Now you need to put some pedals back onto your bike. But before you do so, make sure you thoroughly clean the threads on both the crank and the pedals. Then apply a dab of grease or anti-seize to the threads on the pedal axle.

The threads will become damaged if you put the pedals back on with dirt in them or without grease. It will make them incredibly difficult or impossible to remove the next time you need to do it. If the threads are beyond repair, you may need to buy new pedals and cranks.

If you don’t have any grease or anti-seize, wait until you have some before putting the pedals back on. Don’t use other lubricants like chain lube, as it won’t last long or be as effective.

Step 2: Fit The Driveside Pedal

How To Remove Bike Pedals In 2 Steps [With Pictures] 2

Make sure you’ve picked up the correct pedal by looking at the thread or label. Remember that the driveside pedal’s thread will angle upwards to the right and screw in clockwise. This step is vital, as you don’t want to damage the thread in the crank.

Now your right-hand pedal’s thread is clean and greased, start to screw the pedal into the crank by hand. Turn the axle clockwise until it’s screwed all the way in.

Then tighten the pedal with your Allen key or wrench, but don’t overdo it. The pedal just needs to be “wrist tight” and firmly butted up to the crank.

Step 3: Fit The Non-Driveside Pedal

To fit the pedal on the other side of the bike, you use the same process as above. The only difference is, is that the pedal has a reverse thread. Therefore, you tighten the left-hand pedal by turning the spindle anticlockwise.

Before you start to screw the pedal into the crank, make sure that the threads are clean and greased. Remember to tighten the pedal with your tool, but not too much. You will have to take it off again at some point.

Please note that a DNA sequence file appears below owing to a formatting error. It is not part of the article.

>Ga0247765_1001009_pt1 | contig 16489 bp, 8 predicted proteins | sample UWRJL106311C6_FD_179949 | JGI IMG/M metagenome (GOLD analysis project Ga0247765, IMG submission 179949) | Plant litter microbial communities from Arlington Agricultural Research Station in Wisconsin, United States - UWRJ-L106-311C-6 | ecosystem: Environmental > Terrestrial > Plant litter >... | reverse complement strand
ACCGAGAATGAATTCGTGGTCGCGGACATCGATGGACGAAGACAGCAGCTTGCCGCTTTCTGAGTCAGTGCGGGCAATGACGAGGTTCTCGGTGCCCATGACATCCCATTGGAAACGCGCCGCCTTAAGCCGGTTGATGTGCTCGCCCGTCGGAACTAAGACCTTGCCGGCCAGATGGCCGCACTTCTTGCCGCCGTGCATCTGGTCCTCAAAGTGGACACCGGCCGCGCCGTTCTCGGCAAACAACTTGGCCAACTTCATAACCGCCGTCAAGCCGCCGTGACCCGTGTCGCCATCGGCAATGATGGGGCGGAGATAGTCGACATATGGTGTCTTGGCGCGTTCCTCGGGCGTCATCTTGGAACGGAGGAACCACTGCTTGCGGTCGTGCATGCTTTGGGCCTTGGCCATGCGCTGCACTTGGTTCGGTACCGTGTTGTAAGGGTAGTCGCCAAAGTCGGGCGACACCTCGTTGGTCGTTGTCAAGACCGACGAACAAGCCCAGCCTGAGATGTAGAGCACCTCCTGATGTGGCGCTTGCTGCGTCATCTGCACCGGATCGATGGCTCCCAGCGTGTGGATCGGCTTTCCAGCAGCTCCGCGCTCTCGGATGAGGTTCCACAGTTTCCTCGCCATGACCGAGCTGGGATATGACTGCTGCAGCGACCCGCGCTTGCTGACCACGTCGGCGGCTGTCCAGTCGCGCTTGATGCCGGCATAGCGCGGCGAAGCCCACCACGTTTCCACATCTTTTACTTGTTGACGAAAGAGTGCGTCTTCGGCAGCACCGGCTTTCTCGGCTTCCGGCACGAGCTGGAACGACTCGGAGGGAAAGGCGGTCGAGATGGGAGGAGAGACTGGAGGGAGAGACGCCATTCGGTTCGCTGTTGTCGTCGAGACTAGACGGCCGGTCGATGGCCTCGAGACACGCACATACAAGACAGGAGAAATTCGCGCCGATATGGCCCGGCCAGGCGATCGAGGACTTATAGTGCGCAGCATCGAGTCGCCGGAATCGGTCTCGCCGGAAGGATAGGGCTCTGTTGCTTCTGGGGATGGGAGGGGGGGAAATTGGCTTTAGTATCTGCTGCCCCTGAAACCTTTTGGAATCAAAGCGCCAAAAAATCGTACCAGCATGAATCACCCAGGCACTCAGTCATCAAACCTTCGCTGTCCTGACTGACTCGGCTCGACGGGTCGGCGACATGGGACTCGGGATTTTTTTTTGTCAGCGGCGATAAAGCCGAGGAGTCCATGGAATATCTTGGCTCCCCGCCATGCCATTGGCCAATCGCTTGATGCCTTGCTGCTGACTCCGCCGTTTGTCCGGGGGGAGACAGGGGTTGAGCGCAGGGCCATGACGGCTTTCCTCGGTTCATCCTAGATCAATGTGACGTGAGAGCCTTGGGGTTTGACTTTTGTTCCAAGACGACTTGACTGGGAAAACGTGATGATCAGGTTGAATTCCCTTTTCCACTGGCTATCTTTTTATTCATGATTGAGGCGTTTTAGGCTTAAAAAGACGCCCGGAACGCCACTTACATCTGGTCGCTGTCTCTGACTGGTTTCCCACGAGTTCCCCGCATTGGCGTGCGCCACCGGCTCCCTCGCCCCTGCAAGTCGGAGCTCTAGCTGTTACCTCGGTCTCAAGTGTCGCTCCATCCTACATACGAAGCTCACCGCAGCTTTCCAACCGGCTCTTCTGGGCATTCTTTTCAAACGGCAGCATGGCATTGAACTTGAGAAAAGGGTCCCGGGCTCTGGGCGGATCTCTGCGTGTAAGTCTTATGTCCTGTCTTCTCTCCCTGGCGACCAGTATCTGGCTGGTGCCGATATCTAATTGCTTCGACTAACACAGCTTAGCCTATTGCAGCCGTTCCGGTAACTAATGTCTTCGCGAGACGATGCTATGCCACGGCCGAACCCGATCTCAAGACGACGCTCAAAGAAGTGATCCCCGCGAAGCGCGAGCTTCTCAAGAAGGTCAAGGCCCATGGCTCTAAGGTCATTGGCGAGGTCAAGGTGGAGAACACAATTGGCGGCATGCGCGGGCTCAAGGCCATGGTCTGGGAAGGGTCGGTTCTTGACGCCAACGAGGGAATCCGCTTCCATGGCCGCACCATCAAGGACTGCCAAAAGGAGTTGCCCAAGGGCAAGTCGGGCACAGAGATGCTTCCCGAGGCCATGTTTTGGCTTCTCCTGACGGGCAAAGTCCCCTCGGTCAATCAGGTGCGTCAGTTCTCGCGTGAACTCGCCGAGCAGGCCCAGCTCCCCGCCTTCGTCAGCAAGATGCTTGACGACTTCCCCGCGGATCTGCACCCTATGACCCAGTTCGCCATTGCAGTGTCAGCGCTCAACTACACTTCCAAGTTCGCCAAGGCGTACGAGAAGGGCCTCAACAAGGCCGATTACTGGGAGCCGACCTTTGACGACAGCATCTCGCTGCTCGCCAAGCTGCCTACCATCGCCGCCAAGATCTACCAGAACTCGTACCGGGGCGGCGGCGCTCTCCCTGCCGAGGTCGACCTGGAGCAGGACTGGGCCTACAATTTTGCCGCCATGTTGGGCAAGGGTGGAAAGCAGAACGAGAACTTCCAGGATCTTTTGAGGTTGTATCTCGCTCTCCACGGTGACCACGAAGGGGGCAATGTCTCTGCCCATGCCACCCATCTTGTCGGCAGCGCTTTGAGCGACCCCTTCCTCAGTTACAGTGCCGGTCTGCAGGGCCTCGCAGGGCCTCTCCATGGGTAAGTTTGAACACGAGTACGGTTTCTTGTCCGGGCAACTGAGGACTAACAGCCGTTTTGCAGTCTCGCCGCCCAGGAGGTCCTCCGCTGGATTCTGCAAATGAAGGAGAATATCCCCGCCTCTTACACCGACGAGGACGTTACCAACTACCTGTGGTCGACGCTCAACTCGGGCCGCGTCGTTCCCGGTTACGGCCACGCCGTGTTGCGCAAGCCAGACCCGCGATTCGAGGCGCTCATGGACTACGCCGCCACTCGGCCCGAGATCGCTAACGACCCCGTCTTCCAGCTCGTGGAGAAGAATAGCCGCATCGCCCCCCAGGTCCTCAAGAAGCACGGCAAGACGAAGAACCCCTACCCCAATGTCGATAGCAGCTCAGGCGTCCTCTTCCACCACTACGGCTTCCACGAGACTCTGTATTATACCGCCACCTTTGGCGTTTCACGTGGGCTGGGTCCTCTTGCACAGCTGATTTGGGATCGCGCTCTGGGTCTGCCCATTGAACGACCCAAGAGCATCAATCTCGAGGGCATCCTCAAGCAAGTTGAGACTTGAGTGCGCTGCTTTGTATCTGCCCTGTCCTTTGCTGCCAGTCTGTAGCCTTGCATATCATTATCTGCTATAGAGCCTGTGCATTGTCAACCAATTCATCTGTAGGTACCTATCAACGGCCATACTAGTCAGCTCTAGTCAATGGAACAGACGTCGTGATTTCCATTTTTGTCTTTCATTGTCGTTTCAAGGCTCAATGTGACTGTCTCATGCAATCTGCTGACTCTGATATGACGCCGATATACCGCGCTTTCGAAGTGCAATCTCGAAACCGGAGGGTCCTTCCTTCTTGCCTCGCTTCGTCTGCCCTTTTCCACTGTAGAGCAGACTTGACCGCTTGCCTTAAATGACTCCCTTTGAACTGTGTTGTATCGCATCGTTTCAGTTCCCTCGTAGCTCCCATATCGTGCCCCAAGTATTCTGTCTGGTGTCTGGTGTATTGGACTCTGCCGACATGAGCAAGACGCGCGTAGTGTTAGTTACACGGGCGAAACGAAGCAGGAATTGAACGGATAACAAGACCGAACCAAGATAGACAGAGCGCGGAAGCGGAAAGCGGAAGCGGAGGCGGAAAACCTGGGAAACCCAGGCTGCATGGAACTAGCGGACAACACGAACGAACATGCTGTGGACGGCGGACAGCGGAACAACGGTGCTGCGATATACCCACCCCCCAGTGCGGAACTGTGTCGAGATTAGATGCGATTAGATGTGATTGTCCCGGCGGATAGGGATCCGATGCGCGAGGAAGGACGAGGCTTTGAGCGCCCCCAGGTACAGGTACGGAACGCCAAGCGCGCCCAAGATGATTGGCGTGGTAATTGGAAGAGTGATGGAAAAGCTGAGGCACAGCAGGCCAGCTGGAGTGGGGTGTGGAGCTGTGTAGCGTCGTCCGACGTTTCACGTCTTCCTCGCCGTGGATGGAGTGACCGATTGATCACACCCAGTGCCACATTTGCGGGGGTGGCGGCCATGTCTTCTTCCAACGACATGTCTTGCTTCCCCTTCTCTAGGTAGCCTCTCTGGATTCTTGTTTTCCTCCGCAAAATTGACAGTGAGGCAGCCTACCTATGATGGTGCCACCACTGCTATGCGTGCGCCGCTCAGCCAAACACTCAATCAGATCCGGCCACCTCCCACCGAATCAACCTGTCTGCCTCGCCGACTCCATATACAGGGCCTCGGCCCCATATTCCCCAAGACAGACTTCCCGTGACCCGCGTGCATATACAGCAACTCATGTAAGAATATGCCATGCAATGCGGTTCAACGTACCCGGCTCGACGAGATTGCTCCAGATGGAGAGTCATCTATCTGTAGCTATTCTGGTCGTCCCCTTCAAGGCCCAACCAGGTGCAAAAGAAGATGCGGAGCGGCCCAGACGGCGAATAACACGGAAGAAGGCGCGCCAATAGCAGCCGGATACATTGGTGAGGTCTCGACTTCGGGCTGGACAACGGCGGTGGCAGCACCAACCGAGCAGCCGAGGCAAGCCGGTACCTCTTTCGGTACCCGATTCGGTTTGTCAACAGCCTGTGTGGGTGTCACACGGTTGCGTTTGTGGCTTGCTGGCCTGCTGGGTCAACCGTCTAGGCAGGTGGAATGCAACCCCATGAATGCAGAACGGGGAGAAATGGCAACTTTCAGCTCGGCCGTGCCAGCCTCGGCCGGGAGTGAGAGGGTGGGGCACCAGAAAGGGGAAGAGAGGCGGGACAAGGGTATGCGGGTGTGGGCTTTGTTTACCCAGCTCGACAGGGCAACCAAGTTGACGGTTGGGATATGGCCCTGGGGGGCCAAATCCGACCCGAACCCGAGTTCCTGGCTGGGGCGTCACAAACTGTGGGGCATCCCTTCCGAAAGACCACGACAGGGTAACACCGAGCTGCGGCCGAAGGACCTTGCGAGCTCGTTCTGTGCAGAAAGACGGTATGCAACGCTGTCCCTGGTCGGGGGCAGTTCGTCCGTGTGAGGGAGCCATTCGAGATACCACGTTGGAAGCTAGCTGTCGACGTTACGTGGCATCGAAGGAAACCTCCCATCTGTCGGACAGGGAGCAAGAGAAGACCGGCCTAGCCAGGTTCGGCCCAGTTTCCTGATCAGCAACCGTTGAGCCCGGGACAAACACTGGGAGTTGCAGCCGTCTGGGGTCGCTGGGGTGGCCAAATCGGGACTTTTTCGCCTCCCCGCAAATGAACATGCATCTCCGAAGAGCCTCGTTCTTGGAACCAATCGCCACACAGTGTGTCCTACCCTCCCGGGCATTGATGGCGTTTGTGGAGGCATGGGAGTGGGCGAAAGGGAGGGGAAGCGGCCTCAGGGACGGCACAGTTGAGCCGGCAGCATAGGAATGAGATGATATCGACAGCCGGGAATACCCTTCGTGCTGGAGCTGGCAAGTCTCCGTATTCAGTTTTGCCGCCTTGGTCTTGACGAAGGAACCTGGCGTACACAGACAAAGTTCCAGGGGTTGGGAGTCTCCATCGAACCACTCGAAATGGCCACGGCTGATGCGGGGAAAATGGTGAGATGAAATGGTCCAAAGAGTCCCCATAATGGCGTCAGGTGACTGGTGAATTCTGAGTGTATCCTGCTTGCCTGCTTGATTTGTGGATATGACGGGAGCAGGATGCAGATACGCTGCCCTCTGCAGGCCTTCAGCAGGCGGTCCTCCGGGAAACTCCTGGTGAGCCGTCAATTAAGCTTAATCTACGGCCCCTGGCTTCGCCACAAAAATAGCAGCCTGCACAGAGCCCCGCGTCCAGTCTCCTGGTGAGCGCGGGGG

Once you’ve fitted the pedals, wipe off any excess grease from the crank, and you’re ready to ride!

A cyclist on a road bike rides away from the camera toward an out-of-focus group of in the distance.

Now You Know How To Remove Bike Pedals!

As you can see, learning how to remove bike pedals isn’t too complicated once you’ve got the hang of it!

There are two main points to keep in mind. The first is the direction of the threads, and the second is that the threads need to be clean before replacing the pedals.

If you follow these steps, you will be able to remove and re-fit your bike pedals without too much bother!

Found this guide helpful? Learn more from the BikeTips experts below!

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One of BikeTips' regular content creators, Tom lives in the French Alps. When he isn't writing, he can be found charging downhill on a mountain bike or snowboard. Tom's other passion is fitness, which goes a long way to help him make the most of the Alpine lifestyle.